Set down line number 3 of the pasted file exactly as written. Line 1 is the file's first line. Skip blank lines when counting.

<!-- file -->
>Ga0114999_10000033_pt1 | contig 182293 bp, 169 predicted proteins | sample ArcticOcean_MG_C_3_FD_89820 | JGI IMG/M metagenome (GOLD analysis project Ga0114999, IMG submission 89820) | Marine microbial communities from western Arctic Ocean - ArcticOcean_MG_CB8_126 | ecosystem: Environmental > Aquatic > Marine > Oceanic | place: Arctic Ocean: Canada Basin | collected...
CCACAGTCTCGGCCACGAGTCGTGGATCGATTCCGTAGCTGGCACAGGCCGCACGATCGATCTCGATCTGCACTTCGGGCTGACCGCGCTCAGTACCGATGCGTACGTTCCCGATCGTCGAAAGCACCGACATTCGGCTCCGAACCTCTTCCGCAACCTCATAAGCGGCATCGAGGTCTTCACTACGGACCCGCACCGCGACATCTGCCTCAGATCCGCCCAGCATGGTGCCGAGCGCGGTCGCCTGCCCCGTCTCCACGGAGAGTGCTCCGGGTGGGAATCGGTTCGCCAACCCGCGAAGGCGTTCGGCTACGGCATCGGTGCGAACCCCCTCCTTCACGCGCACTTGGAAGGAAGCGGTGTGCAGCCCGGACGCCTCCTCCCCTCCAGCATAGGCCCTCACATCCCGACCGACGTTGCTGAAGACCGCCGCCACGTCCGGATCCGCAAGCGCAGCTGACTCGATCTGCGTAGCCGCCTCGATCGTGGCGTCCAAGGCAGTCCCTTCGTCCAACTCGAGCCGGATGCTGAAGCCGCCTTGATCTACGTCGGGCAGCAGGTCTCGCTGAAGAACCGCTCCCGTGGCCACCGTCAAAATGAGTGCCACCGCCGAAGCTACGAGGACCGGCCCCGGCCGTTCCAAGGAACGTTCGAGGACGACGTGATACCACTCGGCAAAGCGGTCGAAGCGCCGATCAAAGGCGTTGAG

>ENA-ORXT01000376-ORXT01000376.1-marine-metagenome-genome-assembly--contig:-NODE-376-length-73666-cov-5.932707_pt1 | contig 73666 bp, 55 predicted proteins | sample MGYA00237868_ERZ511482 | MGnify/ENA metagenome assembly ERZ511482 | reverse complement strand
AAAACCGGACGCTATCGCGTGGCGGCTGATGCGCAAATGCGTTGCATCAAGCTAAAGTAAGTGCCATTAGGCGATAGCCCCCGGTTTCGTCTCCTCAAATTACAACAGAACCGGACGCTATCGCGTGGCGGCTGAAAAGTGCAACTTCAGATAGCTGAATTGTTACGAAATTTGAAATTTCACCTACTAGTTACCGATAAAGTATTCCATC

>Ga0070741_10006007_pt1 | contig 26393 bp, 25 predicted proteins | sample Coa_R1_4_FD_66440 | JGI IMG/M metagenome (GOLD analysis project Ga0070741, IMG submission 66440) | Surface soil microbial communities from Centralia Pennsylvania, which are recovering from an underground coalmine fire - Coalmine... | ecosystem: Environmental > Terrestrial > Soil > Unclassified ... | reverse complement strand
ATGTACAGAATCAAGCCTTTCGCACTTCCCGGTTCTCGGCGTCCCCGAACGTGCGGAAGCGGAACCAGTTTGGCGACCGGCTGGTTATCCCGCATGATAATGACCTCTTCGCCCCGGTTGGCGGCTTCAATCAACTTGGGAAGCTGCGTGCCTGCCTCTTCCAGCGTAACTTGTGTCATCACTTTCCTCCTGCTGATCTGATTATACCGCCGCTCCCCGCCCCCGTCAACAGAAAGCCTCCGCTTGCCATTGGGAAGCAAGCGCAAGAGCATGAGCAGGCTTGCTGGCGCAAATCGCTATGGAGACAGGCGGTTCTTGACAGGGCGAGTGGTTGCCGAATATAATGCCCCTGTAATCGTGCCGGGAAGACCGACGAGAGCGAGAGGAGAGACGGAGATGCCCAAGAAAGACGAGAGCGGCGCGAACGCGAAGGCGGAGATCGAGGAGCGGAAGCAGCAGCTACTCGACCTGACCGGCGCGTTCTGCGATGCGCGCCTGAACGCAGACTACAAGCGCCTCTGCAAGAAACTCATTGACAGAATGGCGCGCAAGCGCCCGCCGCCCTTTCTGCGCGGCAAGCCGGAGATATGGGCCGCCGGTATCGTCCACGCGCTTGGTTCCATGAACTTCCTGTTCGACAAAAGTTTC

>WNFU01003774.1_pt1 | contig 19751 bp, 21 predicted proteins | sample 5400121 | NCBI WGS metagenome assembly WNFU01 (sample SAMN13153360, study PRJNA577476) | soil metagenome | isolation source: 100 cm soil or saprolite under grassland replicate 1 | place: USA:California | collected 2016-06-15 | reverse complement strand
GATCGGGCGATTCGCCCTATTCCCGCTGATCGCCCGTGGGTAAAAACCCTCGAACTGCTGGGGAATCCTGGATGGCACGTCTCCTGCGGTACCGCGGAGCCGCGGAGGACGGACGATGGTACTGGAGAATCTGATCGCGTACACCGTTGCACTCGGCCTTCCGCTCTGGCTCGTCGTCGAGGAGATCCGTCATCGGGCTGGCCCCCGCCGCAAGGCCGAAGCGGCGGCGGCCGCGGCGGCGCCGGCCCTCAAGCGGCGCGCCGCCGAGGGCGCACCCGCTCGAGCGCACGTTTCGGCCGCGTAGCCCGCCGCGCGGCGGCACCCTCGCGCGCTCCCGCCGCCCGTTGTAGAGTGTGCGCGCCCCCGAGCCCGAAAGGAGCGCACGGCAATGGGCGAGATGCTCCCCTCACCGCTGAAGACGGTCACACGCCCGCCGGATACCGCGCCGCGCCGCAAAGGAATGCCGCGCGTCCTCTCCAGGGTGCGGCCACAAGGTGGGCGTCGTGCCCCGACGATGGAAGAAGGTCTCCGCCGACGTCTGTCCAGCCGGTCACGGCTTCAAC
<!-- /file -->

>ENA-ORXT01000376-ORXT01000376.1-marine-metagenome-genome-assembly--contig:-NODE-376-length-73666-cov-5.932707_pt1 | contig 73666 bp, 55 predicted proteins | sample MGYA00237868_ERZ511482 | MGnify/ENA metagenome assembly ERZ511482 | reverse complement strand